This post is first in an installment continuing to Election Day looking at competitive Senate/Gubernatorial races and examining the dynamics and county benchmarks in each state.
Sen. Mary Landrieu (D) is no stranger to competitive races. She has been in the Senate since 1996 but has consistently faced close elections. She won by a few points in 1996, back when Louisiana voted Democratic at both a federal and statewide level. In 2002 however, she did not get 50% in the first election and due to Louisiana's jungle primary rules (all candidates regardless of party run in a primary on Election Day and if no candidate gets 50% of the vote, there is a runoff in December). Most polls show her opponent Rep. Bill Cassidy (R) from Baton Rouge with a slight lead but turnout in Louisiana is unpredictable in runoffs so it could easily shift.
These percentages show the percentage that Landrieu needs in order to avoid a runoff and in the runoff avoid losing the seat. The vote totals are the 2010 vote totals in the Vitter/Melancon race and turnout was uniformly increased by 10%. The results were calculated using the Landrieu 2008 results (to factor in regional strengths that Landrieu has including in the New Orleans suburbs and Cajun counties in southern Louisiana) and the 2012 Presidential results (to show how current political trends have affected Louisiana voting patterns).
Here is a map of the benchmarks:
Dark Blue = Landrieu 55%+
Light Blue = Landrieu 50%-54%
Light Red = Landrieu 45%-49%
Dark Red = Landrieu 44%-
New Orleans Metropolitan Area:
This area is the most Democratic part of Louisiana. New Orleans is the major Democratic area while the suburban Parishes St. Tammany and Jefferson are strongly Republican in national elections. St. Tammany frequently votes Republican in statewide elections too, it has a strong evangelical population and is fast growing. Jefferson County is more of a swing county in close statewide elections. Landrieu won it in 2008. It has a large African American population and the white voters are not as uniformly Republican as they are throughout the rest of the South. The Landrieu family is from the New Orleans family and Landrieu will need to win over enough suburban white voters to win Jefferson County and statewide. The baselines show the importance, if Landrieu loses Jefferson County in the runoff, then she will not be Senator.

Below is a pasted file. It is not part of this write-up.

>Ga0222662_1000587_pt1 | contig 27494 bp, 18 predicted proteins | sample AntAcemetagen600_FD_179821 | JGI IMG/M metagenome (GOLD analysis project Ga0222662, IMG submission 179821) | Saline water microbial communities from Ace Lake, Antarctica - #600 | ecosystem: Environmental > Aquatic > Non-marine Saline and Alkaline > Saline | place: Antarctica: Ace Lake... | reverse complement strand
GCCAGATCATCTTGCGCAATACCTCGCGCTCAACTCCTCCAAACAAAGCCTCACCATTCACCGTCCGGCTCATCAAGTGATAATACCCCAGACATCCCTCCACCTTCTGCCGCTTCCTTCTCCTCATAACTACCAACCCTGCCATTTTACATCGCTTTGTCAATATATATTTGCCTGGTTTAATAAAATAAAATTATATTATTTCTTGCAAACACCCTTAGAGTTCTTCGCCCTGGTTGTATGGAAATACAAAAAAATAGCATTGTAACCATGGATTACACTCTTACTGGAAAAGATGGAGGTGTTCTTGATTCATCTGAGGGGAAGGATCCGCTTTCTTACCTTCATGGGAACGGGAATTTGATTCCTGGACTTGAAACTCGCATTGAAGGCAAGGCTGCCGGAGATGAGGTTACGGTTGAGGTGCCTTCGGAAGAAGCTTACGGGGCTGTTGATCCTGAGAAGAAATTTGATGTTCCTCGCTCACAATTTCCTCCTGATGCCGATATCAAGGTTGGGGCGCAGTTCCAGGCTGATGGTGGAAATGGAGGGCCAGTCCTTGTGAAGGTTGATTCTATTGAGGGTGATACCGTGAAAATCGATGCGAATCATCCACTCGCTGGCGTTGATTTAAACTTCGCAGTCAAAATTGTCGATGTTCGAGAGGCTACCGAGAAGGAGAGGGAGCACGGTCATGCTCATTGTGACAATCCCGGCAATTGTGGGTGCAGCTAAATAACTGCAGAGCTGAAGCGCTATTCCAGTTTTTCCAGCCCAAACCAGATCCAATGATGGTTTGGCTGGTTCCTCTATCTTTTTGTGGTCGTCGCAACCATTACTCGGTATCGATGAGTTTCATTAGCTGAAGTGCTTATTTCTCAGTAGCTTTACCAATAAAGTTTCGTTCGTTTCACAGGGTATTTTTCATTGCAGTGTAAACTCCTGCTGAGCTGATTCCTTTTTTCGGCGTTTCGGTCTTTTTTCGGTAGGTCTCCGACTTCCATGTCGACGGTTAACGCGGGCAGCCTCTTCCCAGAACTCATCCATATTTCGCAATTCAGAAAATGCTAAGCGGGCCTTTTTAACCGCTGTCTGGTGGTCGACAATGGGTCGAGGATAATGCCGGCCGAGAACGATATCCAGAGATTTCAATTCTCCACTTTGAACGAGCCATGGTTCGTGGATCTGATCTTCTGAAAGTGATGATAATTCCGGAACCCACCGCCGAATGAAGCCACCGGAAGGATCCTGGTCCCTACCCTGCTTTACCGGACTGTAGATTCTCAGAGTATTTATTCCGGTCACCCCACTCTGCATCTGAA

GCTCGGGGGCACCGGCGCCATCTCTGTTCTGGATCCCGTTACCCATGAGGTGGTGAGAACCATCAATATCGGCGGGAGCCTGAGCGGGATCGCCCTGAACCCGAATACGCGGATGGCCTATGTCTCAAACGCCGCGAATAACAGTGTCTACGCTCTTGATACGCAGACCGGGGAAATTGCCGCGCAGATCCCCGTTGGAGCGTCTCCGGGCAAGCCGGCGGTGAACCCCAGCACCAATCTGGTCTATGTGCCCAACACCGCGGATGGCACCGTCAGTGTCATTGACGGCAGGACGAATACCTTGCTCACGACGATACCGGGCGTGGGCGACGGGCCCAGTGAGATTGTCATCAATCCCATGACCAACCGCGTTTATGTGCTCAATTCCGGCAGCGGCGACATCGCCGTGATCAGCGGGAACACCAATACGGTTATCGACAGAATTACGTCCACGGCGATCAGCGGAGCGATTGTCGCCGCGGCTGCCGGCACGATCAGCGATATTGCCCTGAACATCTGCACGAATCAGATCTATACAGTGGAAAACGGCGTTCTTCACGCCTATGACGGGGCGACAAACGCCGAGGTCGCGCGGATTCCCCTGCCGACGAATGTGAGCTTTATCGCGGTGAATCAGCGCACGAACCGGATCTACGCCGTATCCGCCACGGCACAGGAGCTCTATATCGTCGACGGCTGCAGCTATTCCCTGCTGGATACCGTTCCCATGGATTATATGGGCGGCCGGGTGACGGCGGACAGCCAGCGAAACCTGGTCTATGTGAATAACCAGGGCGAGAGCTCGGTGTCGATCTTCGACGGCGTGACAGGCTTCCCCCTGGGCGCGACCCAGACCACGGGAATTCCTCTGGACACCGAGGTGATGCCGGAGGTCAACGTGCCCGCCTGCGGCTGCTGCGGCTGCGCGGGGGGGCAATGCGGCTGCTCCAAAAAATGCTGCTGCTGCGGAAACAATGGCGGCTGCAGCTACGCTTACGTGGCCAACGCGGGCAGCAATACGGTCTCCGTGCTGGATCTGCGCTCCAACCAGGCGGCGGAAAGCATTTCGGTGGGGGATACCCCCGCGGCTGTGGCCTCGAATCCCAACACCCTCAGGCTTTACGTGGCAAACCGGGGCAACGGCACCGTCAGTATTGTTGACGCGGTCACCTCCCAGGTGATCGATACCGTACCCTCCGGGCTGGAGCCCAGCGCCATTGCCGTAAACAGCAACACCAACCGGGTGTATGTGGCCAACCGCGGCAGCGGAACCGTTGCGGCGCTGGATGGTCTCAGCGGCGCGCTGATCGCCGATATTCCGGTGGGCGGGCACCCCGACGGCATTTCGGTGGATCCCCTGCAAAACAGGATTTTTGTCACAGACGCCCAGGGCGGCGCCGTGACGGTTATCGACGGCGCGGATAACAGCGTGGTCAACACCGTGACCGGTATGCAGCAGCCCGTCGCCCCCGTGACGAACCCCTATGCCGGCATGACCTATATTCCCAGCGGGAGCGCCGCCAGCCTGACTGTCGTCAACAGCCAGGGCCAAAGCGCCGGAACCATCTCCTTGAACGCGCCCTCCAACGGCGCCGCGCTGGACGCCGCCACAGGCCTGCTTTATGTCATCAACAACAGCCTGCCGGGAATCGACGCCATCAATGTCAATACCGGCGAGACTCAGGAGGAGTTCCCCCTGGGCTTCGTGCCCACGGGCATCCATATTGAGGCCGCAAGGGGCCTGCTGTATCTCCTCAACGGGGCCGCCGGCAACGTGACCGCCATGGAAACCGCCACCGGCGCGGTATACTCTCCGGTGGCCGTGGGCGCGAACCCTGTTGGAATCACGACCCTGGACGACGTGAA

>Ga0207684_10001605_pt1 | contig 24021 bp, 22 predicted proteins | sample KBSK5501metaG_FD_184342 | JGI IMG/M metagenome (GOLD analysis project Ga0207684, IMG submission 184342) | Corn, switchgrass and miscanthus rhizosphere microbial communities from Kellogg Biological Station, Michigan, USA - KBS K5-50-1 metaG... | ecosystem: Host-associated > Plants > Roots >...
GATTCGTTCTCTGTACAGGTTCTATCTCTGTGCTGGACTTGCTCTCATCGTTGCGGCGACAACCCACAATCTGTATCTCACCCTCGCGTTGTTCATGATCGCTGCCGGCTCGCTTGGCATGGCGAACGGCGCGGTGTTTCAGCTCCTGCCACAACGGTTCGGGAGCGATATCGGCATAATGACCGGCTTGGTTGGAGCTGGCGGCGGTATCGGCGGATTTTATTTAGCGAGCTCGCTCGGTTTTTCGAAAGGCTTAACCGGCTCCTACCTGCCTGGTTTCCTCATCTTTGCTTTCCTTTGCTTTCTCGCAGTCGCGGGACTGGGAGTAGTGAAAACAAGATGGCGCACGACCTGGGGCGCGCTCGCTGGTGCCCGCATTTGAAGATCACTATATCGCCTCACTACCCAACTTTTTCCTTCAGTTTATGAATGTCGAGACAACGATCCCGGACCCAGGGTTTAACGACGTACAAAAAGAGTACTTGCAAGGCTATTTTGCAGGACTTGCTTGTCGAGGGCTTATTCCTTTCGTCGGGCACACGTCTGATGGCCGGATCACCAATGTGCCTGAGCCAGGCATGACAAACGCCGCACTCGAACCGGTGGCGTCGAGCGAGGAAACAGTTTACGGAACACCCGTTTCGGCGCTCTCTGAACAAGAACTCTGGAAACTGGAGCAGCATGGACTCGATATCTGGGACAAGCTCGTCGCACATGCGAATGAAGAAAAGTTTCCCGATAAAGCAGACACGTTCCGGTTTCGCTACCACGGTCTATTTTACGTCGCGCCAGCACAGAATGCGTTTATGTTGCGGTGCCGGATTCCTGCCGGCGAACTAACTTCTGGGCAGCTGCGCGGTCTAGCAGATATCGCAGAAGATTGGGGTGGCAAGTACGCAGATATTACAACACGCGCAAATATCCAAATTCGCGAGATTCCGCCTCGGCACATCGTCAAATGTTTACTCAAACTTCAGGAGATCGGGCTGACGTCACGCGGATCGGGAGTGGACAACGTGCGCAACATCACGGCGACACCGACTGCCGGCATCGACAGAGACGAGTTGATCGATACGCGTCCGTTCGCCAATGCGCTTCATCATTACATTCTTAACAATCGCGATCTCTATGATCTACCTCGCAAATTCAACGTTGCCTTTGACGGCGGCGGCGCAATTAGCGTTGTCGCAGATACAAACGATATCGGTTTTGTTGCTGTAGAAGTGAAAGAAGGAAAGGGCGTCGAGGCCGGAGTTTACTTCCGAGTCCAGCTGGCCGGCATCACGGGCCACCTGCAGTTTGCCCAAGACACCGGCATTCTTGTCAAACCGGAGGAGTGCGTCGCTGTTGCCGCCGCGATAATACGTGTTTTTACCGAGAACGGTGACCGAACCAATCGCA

Baton Rogue Metropolitan Area:
This is the 2nd most Democratic part of Louisiana. Despite being historically Republican (East Baton Rouge Parish voted Republican in 2003 when Louisiana elected a Democratic Governor,) East Baton Rouge Parish now leans Democratic. There is a large African American population there while the suburbs are evangelical and conservative. The suburban Parishes are Ascension and Livingston. Ascension formerly was a Republican leaning county (Bush in 2000 won it by 10,) but now it is heavily Republican with Romney winning 66% there. Livingston is even more Republican, Romney won more than 80% of the vote there. The problem for Landrieu though is despite Baton Rouge's Democratic trend, Cassidy's base is in Baton Rouge. Landrieu will need a large margin out of East Baton Rouge Parish in order to offset Republican margins from Livingston and Ascension Parishes.
Baselines: (possibly 1-2 points lower because the baselines do not factor in Cassidy)
There are two divides in rural Louisiana. The northern part of the state has rural southerners similar to Arkansas and Mississippi who vote heavily Republican. The southern part though is different with Catholic French descendants and this area is called the Cajun Country. While in 2012 it voted heavily Republican (Cameron County voted 87% for Romney,) it is open to voting for statewide Democrats, especially Cajun ones. Cameron County in 2008 voted for Landrieu but even if she wins, it is highly unlikely that Cameron County will support her. The Cajun voters kept Louisiana competitive after many southern states started voting Republican but they have trended Republican recently too. Winning coalitions for Democrats years back would be winning enough African Americans and Cajuns. Landrieu's coalition now is more likely to be focused around urban areas instead of the Cajuns but they will still play an influential role. Landrieu's family has strong ties to Louisiana and the Cajuns which will help her.
"The further north you go the further south you get" is what they say about Florida, they meant the same about Louisiana. The northern part of Louisiana is the most culturally southern part with few Cajuns and mostly evangelical Protestants. The politics here are closer to Mississippi than they are to the rest of Louisiana. Former Gov. Kathleen Blanco (D) won here after voters did not want to support Gov. Bobby Jindal (R) due to his race but Landrieu and Cassidy are both white. The opening for Landrieu here though is in Caddo Parish (Sherveport) which is trending Democratic and turning out the African American voters in the counties surrounding it. The voting here is extremely racially polarized but Landrieu has traditionally made inroads in the counties around Sherveport (except Bossier which is heavily Republican) so she must win those. Also, Concordia Parish is a good Parish to watch as the bellwether.
So when you are watching Louisiana on election night, watch Jefferson Parish (Landrieu may overperform the baselines there because it is trending Democratic,) is East Baton Rouge offsetting Republican margins in Ascension and Livingston Parishes, is Landrieu keeping Republican margins low in Republican leaning southern Louisiana Parishes such as St. Martin and Calcaiseu and most importantly, is she hitting 50% in Jefferson and Concordia Parishes?
Below is the full baseline list: